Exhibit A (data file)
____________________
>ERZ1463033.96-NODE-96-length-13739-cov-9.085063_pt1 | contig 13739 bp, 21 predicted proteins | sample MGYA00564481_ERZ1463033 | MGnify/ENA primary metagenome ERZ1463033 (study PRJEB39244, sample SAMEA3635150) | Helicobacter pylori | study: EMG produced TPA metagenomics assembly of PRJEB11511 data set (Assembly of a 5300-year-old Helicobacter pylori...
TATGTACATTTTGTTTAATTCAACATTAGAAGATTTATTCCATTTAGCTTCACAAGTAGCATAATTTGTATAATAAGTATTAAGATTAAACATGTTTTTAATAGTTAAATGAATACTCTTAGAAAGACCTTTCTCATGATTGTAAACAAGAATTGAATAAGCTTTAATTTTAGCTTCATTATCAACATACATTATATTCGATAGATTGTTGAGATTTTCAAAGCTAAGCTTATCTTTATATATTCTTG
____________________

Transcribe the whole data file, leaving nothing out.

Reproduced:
>ERZ1463033.96-NODE-96-length-13739-cov-9.085063_pt1 | contig 13739 bp, 21 predicted proteins | sample MGYA00564481_ERZ1463033 | MGnify/ENA primary metagenome ERZ1463033 (study PRJEB39244, sample SAMEA3635150) | Helicobacter pylori | study: EMG produced TPA metagenomics assembly of PRJEB11511 data set (Assembly of a 5300-year-old Helicobacter pylori...
TATGTACATTTTGTTTAATTCAACATTAGAAGATTTATTCCATTTAGCTTCACAAGTAGCATAATTTGTATAATAAGTATTAAGATTAAACATGTTTTTAATAGTTAAATGAATACTCTTAGAAAGACCTTTCTCATGATTGTAAACAAGAATTGAATAAGCTTTAATTTTAGCTTCATTATCAACATACATTATATTCGATAGATTGTTGAGATTTTCAAAGCTAAGCTTATCTTTATATATTCTTG